This book is recommended for all readers. It is compelling. The writing is lyrical and what seems a gentle book constantly surprises as the plot twists are revealed. The author has created one of the most memorable villians I've found, or have the motives of the villian been misinterpreted? Readers of The Art Of Devotion will be thinking about what happened long after they close the covers of this book.

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  • Posted May 25, 2010

    The most beautiful and unique book!

    The best book I have ever read, Samantha Bruce-Benjamin's writing is so unique and beautiful that you simply cannot compare it to any other author in any way. You become lost in the story and I simply could not put the book down. The setting being the Mediterranean, the beautiful characters, all of which are very individual but touch you in different ways, and the story itself transfixes you in a world away from your own, but in a world that is so believable, as at some point in our lives we have all loved, lost, been lied to, felt happiness, experienced disappointment and we've all adored that special someone. A must-read!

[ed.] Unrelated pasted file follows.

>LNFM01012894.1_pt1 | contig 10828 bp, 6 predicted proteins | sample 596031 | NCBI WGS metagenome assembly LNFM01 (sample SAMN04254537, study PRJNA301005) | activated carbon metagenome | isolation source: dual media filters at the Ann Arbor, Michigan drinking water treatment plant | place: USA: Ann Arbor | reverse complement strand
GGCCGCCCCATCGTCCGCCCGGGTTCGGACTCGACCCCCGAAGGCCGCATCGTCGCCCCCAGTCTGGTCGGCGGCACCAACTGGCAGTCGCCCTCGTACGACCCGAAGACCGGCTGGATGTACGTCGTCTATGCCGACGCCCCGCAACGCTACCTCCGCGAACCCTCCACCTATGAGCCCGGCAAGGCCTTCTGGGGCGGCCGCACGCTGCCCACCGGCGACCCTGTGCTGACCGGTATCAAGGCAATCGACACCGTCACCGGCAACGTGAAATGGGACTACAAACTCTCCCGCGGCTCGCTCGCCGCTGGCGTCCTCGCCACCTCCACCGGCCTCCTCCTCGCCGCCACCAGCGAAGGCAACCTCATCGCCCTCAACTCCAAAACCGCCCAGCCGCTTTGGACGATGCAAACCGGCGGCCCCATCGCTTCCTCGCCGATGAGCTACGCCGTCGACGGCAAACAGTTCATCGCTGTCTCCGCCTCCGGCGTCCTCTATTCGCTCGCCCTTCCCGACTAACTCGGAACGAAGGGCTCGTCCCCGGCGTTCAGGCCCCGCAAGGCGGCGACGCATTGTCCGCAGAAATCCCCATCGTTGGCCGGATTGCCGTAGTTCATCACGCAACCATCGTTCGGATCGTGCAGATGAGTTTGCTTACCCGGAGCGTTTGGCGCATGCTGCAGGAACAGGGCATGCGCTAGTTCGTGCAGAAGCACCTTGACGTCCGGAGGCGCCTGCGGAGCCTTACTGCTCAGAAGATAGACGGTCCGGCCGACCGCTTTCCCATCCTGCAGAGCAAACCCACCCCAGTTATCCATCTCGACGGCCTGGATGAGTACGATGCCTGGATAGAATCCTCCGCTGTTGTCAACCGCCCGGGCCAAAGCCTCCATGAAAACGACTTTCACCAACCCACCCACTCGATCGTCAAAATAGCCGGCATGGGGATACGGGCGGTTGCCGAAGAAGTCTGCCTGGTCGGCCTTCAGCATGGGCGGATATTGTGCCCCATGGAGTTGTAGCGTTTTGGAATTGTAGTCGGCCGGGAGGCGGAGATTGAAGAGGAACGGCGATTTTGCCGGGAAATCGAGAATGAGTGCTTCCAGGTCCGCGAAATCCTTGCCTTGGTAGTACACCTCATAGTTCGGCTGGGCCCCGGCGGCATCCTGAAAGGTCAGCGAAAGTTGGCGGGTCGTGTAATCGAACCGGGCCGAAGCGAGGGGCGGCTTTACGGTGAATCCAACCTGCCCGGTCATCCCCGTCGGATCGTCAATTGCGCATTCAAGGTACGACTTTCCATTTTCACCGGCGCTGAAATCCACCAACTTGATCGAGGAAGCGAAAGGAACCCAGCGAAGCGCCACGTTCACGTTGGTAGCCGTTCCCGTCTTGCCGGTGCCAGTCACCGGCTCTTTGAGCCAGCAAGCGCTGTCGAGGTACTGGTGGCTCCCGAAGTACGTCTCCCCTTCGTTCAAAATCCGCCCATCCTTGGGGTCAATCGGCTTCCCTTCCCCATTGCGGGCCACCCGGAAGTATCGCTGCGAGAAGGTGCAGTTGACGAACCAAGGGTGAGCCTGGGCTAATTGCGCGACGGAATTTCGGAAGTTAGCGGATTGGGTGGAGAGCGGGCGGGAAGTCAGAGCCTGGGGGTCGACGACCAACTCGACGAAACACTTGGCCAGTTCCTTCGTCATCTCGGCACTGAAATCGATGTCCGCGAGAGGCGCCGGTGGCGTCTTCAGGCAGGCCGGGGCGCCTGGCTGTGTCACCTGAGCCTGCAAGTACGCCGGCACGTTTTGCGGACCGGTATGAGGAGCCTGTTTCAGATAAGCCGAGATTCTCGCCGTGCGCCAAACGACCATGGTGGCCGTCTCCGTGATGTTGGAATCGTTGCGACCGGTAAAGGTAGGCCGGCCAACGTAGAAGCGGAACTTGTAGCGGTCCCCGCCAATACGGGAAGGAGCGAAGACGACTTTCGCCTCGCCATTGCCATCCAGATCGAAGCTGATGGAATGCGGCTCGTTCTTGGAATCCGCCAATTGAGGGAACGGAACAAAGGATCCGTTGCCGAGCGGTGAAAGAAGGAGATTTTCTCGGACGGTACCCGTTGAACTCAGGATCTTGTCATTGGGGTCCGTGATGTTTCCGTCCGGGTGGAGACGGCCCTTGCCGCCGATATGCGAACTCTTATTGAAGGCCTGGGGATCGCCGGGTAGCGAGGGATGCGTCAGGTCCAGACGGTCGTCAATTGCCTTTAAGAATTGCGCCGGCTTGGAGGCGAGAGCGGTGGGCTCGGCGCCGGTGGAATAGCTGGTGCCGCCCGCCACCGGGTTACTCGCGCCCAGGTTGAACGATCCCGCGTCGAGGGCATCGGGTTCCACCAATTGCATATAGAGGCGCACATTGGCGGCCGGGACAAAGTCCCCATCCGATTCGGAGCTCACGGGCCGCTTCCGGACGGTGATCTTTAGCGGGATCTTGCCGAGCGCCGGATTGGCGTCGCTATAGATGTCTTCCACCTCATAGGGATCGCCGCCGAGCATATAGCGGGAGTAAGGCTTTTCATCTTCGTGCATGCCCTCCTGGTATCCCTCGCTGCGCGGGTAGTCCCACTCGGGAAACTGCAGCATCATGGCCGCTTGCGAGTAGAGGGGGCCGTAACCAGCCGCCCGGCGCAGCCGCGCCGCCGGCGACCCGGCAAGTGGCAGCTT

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  • Posted May 25, 2010

    Haunting and beautiful. A new Atonement.

    I LOVED this book. If you like period books like Rebecca and The Great Gatsby, you should definitely buy this. The writing is beautiful, very lyrical, and I loved how it was told by four different narrators who are all hiding secrets, so you're never sure who to trust. Just when you think you have it figured out, you don't. As soon as I started reading, I couldn't put it down. I gave it to my friend once I'd finished and the exact same thing happened. The characters don't leave you. Long after the book is finished, they stay with you and you can't say that about many books. I would read this again, it was so good.

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  • Anonymous

    Posted January 1, 2011

    No text was provided for this review.